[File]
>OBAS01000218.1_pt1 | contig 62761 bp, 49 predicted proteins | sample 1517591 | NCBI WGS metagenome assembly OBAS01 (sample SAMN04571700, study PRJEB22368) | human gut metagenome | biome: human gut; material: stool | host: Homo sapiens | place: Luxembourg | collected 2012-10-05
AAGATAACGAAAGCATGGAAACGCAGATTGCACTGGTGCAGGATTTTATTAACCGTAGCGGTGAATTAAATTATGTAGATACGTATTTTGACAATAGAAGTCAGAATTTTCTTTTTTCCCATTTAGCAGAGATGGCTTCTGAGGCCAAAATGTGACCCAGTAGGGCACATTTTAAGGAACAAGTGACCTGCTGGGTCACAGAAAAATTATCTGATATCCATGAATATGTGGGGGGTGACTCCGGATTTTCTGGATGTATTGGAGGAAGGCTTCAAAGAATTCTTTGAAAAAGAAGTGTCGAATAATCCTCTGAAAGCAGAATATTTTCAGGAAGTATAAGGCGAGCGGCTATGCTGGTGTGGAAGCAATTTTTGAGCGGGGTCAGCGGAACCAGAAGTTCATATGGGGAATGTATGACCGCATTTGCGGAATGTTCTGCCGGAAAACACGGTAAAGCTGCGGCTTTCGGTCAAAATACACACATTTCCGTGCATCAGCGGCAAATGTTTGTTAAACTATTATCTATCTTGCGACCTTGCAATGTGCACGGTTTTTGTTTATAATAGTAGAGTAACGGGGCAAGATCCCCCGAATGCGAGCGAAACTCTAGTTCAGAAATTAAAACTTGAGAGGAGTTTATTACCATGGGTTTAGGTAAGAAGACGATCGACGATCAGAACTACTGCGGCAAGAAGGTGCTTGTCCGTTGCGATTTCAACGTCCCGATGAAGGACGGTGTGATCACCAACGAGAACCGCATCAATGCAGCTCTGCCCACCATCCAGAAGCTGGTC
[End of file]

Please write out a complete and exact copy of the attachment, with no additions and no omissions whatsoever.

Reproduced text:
>OBAS01000218.1_pt1 | contig 62761 bp, 49 predicted proteins | sample 1517591 | NCBI WGS metagenome assembly OBAS01 (sample SAMN04571700, study PRJEB22368) | human gut metagenome | biome: human gut; material: stool | host: Homo sapiens | place: Luxembourg | collected 2012-10-05
AAGATAACGAAAGCATGGAAACGCAGATTGCACTGGTGCAGGATTTTATTAACCGTAGCGGTGAATTAAATTATGTAGATACGTATTTTGACAATAGAAGTCAGAATTTTCTTTTTTCCCATTTAGCAGAGATGGCTTCTGAGGCCAAAATGTGACCCAGTAGGGCACATTTTAAGGAACAAGTGACCTGCTGGGTCACAGAAAAATTATCTGATATCCATGAATATGTGGGGGGTGACTCCGGATTTTCTGGATGTATTGGAGGAAGGCTTCAAAGAATTCTTTGAAAAAGAAGTGTCGAATAATCCTCTGAAAGCAGAATATTTTCAGGAAGTATAAGGCGAGCGGCTATGCTGGTGTGGAAGCAATTTTTGAGCGGGGTCAGCGGAACCAGAAGTTCATATGGGGAATGTATGACCGCATTTGCGGAATGTTCTGCCGGAAAACACGGTAAAGCTGCGGCTTTCGGTCAAAATACACACATTTCCGTGCATCAGCGGCAAATGTTTGTTAAACTATTATCTATCTTGCGACCTTGCAATGTGCACGGTTTTTGTTTATAATAGTAGAGTAACGGGGCAAGATCCCCCGAATGCGAGCGAAACTCTAGTTCAGAAATTAAAACTTGAGAGGAGTTTATTACCATGGGTTTAGGTAAGAAGACGATCGACGATCAGAACTACTGCGGCAAGAAGGTGCTTGTCCGTTGCGATTTCAACGTCCCGATGAAGGACGGTGTGATCACCAACGAGAACCGCATCAATGCAGCTCTGCCCACCATCCAGAAGCTGGTC